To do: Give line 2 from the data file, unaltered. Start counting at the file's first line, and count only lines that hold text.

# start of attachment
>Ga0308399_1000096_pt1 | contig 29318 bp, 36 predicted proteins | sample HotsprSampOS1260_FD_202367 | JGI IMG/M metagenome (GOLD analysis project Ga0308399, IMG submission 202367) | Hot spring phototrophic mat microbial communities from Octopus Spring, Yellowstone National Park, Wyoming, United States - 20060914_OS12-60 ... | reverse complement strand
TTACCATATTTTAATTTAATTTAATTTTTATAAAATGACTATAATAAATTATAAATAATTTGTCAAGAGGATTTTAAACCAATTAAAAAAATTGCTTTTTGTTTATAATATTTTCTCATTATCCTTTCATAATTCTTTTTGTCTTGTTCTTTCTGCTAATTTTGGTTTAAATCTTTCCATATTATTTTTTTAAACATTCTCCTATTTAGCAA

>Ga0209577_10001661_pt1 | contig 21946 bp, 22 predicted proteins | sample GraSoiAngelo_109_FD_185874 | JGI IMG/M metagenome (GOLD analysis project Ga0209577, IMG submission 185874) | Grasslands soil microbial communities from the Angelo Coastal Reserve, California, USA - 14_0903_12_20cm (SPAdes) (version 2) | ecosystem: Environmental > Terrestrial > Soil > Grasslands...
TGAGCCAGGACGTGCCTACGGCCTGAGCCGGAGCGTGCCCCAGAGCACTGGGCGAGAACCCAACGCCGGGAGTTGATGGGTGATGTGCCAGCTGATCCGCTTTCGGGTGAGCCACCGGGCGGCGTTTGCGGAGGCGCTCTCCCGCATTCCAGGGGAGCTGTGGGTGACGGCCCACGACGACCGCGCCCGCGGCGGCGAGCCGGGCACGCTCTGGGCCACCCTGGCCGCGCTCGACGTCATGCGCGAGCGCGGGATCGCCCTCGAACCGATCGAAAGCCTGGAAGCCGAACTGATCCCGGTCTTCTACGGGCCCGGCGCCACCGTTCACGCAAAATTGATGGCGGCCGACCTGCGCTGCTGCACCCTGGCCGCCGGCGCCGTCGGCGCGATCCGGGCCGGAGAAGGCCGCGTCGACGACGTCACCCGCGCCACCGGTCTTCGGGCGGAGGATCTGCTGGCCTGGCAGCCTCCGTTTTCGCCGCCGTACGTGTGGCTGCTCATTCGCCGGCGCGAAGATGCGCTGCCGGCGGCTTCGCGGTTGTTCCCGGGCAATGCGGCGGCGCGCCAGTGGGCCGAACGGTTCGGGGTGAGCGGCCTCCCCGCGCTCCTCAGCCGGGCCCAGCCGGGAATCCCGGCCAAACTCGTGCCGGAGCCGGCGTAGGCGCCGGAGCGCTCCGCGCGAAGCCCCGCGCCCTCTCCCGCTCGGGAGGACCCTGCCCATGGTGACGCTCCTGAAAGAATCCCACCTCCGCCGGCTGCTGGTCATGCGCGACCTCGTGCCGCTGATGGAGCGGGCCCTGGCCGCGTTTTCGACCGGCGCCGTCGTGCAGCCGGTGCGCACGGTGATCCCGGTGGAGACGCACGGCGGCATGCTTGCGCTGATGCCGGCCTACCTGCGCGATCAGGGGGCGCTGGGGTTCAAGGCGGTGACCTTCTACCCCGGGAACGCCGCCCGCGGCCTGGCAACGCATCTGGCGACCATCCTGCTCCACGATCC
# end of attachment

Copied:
TTACCATATTTTAATTTAATTTAATTTTTATAAAATGACTATAATAAATTATAAATAATTTGTCAAGAGGATTTTAAACCAATTAAAAAAATTGCTTTTTGTTTATAATATTTTCTCATTATCCTTTCATAATTCTTTTTGTCTTGTTCTTTCTGCTAATTTTGGTTTAAATCTTTCCATATTATTTTTTTAAACATTCTCCTATTTAGCAA